CHOC Children’s 2018 Winter RN Residency/Fellowship Program Information
- Winter RN Residency/Fellowship Training Program Start Dates
– Mental Health Inpatient Center – Jan. 8, 2018
– All other units – Feb. 12, 2018
- The application period is now closed
Thank you for your interest in CHOC Children’s as a place to begin your professional nursing career. Our RN Residency Program is a 17 week program that is specifically customized to meet the requirements of the new nursing graduate to be successfully transitioned to becoming a professional pediatric nurse. Upon graduation the RN Resident will have successfully accomplished the following:
- Deliver safe, independent timely nursing care and practice according to the Nurse Practice Act, Patient and Family Centered Care and CHOC’s policies, procedures and standards of care.
- Role model CHOC Children’s Mission, Values, Vision, Strategic Goals, Care Model and Nursing Philosophy.
- Advocate for patient, patient’s family and self.
- Integrate theoretical knowledge and past situations with clinical experiences to build upon knowledge base.
- Participate in new opportunities at CHOC to grow both professionally and clinically.
- Build a network of professional relationships.
- Exemplify the leadership skills gained through the RN Residency Program by pursuing leadership and professional opportunities at CHOC and the nursing profession as a whole.
The following components are in place to assist the RN Resident in successfully completing the RN Residency:
One-on-one, hands-on clinical preceptorship with CHOC nurses on the resident’s home unit.
The Residency provides a pediatric didactic curriculum that covers all aspects of pediatric nursing. The classes are taught by subject matter experts and provide information that is both current and relevant to the resident’s clinical experience. Presentations incorporate family-centered care, skills lab, critical thinking, case studies, evidenced-based practice, assessments, leadership, professionalism and nursing excellence. A variety of teaching methods stimulates the resident to take ownership of their learning and become active participants. This environment creates the start of lifelong learning.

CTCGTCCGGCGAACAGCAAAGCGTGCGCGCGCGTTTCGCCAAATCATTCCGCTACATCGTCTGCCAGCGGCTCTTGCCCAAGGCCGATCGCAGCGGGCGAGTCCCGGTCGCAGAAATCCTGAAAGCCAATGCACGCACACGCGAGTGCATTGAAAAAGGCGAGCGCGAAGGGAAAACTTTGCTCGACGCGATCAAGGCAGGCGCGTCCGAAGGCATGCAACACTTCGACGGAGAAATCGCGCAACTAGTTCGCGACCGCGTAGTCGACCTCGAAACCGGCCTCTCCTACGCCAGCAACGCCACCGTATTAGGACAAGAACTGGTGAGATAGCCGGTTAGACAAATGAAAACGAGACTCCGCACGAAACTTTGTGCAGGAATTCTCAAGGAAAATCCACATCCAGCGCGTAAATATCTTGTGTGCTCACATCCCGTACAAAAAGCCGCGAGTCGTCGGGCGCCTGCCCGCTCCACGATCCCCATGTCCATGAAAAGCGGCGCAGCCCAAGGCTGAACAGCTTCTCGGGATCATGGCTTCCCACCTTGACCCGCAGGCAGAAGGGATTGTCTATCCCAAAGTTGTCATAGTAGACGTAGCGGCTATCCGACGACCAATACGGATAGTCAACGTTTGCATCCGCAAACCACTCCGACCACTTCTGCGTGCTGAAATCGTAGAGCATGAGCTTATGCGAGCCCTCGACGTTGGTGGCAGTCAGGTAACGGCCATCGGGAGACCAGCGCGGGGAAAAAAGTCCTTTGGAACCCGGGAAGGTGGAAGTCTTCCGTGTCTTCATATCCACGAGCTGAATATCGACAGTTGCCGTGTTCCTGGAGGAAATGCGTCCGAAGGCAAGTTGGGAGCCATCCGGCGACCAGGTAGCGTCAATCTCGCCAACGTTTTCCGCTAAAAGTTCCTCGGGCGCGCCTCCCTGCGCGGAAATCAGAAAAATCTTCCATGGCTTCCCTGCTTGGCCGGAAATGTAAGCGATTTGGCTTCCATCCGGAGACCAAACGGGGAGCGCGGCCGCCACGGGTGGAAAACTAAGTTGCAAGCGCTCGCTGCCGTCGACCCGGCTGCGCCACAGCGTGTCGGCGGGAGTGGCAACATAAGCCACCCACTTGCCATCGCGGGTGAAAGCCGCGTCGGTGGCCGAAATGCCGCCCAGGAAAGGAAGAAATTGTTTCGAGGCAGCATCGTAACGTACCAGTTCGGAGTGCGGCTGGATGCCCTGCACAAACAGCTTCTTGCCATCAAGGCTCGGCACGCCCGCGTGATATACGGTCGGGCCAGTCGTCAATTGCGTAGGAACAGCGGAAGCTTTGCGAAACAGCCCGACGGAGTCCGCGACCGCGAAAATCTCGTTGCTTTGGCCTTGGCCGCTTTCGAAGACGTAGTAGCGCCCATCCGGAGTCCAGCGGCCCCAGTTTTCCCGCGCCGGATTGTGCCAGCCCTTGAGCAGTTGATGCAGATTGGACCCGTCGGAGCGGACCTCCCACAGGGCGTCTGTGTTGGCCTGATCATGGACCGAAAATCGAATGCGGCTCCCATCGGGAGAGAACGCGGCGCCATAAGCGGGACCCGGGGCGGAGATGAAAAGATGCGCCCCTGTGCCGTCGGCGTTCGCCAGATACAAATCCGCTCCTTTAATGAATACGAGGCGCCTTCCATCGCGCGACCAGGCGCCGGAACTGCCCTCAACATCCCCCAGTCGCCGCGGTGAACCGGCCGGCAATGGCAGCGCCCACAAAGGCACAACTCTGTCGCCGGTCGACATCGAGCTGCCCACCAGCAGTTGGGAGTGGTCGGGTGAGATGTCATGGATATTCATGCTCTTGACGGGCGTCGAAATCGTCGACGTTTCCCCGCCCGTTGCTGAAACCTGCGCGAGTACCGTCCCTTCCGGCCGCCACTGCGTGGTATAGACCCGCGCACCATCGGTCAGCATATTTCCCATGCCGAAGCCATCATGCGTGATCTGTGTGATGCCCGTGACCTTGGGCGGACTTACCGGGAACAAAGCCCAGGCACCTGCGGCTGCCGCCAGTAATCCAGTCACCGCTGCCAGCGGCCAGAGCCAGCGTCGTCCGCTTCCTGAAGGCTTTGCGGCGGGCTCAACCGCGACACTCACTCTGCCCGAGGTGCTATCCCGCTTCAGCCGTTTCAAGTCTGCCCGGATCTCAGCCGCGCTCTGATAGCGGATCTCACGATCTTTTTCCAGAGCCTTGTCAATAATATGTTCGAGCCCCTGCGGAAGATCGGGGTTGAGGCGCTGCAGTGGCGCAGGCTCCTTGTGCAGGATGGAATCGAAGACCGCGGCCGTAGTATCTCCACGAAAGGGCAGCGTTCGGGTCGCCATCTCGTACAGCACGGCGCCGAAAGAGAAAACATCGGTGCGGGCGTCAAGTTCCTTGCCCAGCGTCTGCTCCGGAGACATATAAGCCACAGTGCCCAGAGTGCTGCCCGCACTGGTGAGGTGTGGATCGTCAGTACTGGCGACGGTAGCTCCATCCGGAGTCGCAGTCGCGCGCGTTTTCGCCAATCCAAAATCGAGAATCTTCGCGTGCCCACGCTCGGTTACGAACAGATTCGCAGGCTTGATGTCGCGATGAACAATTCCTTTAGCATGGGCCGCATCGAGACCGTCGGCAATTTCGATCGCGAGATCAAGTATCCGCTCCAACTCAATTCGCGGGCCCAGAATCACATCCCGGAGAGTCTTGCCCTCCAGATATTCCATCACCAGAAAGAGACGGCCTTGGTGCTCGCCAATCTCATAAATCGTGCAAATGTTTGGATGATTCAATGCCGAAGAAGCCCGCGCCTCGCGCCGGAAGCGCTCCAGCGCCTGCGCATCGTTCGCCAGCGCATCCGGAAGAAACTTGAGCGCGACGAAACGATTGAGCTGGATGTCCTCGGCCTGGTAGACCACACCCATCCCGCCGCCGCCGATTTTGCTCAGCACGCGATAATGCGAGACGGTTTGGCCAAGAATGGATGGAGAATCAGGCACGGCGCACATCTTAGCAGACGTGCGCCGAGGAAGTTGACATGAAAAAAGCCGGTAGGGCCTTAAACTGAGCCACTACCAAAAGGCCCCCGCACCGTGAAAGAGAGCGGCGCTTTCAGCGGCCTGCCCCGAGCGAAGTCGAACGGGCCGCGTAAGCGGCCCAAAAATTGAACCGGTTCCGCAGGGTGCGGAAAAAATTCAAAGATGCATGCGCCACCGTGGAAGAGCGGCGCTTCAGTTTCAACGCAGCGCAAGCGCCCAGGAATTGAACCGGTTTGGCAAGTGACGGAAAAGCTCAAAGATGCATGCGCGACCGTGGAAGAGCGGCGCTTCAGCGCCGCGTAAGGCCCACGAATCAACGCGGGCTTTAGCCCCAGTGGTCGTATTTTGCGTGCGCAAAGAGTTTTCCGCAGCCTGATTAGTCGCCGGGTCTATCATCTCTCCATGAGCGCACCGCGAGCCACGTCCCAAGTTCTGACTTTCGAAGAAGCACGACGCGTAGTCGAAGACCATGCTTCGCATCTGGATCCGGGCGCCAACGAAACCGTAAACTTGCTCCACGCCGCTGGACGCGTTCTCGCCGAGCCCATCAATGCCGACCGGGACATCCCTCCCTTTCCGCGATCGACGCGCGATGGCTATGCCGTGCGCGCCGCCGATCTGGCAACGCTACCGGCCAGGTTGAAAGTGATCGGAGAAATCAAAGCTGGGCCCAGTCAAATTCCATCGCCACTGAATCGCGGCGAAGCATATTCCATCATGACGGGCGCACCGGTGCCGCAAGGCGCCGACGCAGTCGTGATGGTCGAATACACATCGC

The role of the mentor is non-evaluative and separate from that of the preceptor and reflection facilitator. He or she is a supportive person in times of stress and doubt but also provides guidance in the resident’s professional career. They offer expert assistance and support throughout the Residency Program.
“Bear All” Groups
The purpose is to allow the resident an opportunity to express thoughts, feelings and emotions about their experiences during the program in a safe and non-judgmental environment. These experiences include working with a sick child, collaborating with families, taking care of a dying child, and resolving conflicts.
Looping provides the resident with an opportunity to gain a better understanding of what a patient from their unit experiences from admission, discharge and follow-up. From observations, participation and completions of objectives, the resident gains a “global view” of CHOC. The resident sees how these areas relate to their scope of practice and are able to meet associates outside of their home unit.
The resident is routinely provided with feedback on his/her progress within the program, which is used to assess his/her educational needs and to customize the resident’s experience. The RN Residency department routinely collects feedback from the Residents, directors, managers, clinical nurse specialists, unit educators, preceptors and mentors regarding all aspects of the program to further develop and continue the program’s success.